REVIEW: Various Artists - "What Is Eternal"

By Mike Ventarola

Chain Border

What Is EternalWhat Is Eternal is the premier compilation released by one of my favorite music distributors, Middle Pillar. Initially a special digipack casing heralded the first pressing release. A follow up, limited re-issue became available January 2000 for a short time as well.

The thing to remember about a Middle Pillar compilation is that they are unlike any other compilation domestically released. Musically there is more of an emphasis on ethereal, ambient and darkness, or "damnbient," to coin a phrase from the company. For those interested in finding songs that will make them jump around on a dance floor all night, you would be wise to check with your favorite club DJ for that. What Is Eternal and the follow-up compilations of Middle Pillar Presents, are decidedly for the more discerning and sophisticated musical tastes in the dark music realm. Refreshingly, if you want dark atmospheric music, Middle Pillar Presents can deliver in more ways than is imaginable.

The Machine in the Garden open the disc with an ethereal yet ghostly haunted song, Falling Softly, written by Summer Bowman and Roger Frace. It should be noted that many fans of dark music are not aware that Ms. Bowman contributes quite a bit to the writing of the music she and Frace create. We have become accustomed to assuming that duos are often just a female vocalist and a male musician/songwriter. As much of the case as this may be, Bowman and Frace truly keep the team model alive with their compositions, which distinctly becomes evident when listening to their music.

4th Sign of the Apocalypse deliver a somewhat medieval flavored excursion into dark madness with Lady Doe. Female vocals ominously wail from an uncharted abyss as if in a time transmutation. Throughout the song, snippets of live action sounds are filtered through which continue to give an uncanny eerie feel. Halfway through the song is a singsong male voice, which further solidifies the feeling of medieval love, lost and madness.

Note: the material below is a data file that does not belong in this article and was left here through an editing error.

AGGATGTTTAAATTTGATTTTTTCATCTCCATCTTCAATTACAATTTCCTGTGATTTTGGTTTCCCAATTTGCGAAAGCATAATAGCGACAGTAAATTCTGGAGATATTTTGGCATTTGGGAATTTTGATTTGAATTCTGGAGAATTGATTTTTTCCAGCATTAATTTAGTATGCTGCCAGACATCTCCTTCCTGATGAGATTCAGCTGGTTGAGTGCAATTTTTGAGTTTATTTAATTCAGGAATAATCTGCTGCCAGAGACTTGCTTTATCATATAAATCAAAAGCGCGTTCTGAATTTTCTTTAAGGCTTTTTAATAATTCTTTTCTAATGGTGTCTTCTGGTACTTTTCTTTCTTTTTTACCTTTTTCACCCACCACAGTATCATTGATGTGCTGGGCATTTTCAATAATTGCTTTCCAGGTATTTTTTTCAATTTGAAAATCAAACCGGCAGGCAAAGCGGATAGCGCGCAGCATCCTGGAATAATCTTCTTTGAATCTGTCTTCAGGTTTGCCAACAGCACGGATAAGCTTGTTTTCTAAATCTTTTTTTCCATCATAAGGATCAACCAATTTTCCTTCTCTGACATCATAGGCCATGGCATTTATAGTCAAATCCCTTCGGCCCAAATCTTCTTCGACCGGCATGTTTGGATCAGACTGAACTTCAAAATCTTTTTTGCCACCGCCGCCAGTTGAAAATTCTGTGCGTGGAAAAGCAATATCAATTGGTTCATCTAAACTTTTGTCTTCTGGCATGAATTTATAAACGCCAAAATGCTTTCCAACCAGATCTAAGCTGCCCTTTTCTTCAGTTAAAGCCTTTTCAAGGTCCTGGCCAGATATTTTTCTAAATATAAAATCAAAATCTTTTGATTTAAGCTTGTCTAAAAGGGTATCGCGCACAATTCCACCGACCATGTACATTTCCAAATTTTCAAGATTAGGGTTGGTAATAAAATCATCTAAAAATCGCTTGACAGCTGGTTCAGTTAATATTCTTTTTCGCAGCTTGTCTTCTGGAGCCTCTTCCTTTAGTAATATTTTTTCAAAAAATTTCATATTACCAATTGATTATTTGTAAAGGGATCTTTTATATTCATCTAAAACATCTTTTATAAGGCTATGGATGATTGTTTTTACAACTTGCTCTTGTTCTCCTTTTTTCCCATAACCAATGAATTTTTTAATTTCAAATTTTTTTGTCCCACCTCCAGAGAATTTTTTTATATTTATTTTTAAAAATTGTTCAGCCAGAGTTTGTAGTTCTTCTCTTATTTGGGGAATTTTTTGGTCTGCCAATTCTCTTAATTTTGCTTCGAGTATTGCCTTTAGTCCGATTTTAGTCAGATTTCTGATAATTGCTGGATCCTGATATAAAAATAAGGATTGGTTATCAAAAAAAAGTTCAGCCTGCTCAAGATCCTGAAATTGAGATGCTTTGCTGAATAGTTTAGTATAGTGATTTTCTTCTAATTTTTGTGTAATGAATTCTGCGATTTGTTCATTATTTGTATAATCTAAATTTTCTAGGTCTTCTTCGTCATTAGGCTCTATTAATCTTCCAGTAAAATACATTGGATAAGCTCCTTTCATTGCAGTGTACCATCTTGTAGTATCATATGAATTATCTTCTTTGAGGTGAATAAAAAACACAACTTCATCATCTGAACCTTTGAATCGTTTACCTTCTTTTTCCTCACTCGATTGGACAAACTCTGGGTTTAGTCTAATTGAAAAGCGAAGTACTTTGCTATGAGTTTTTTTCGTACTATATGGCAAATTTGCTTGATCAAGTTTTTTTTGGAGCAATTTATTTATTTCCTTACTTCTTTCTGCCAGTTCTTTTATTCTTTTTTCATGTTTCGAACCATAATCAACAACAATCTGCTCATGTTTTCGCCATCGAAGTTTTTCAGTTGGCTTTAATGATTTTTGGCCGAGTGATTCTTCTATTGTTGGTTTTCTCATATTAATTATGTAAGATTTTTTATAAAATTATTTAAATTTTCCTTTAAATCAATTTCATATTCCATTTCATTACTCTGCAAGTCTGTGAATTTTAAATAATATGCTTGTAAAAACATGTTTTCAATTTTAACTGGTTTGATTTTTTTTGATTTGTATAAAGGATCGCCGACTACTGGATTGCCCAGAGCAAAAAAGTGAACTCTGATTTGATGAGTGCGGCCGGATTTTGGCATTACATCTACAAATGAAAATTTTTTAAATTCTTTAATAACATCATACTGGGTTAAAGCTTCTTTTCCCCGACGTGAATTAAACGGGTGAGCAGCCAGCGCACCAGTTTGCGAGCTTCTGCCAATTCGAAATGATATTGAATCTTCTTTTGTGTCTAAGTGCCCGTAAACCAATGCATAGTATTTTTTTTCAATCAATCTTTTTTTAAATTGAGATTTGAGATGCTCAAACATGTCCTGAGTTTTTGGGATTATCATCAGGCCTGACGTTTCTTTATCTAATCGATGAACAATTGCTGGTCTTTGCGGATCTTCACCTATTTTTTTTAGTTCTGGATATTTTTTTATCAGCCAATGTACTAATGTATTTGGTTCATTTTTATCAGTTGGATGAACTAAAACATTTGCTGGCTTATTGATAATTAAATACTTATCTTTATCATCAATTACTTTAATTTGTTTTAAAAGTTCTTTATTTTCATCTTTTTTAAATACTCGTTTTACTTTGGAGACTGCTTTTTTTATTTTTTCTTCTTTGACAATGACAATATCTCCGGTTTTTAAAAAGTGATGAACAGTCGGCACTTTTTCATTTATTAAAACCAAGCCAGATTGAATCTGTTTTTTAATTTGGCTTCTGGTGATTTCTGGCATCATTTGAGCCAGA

Unto Ashes further extrapolate on the medieval feeling with Conjuration of Lilith that sounds as if it was taken right from our past. Harp, percussion, guitar and keyboard swirl around gentle male and female vocals. The authentic feel and tone is so expertly delivered, that one would be hard pressed to identify a modern day keyboard on this track.

Mors Syphilitica are mesmerizing, hypnotic and not nearly on enough compilations. Lisa Hammer has the most exquisite voice that manages to transcend any limitations, clearly evident on Petals In Sequence. Eric Hammer has been blessed with the most brilliant musical ability, that it would be safe to venture that any instrument becomes an obedient slave in his hands. This particular track is not as rock oriented as some of Mors Syphilitica's other works, yet the same painstaking detail to each note is highly evident. The Hammers create a sound so flawless, that one would be inclined to assume that many other musicians are on this track in order to give it such an other worldly feeling.

Additional medieval/renaissance tones are elicited from Quartet Noir's Petals From a Rose. The song is less dark than some of the other selections, however its placement nonetheless carries the body and tone of the disc along without missing a step. After hearing the bands work on this compilation, this reviewer is anxious to hear any other recorded work by this band.

Loretta's Doll has a song that clinches the tone and feel superbly. The song opens with a bit of a narration with swirls of music lulling us into another place and time. Frantic clanging segues into the harsh hellish nightmarish and damnbient landscape that this group does so well. No one creates more sounds that require a whole new vocabulary than do Dall, Dunn, Rush, and Wahlen. More of this style of sound can be heard on the Middle Pillar Murder of Angels release.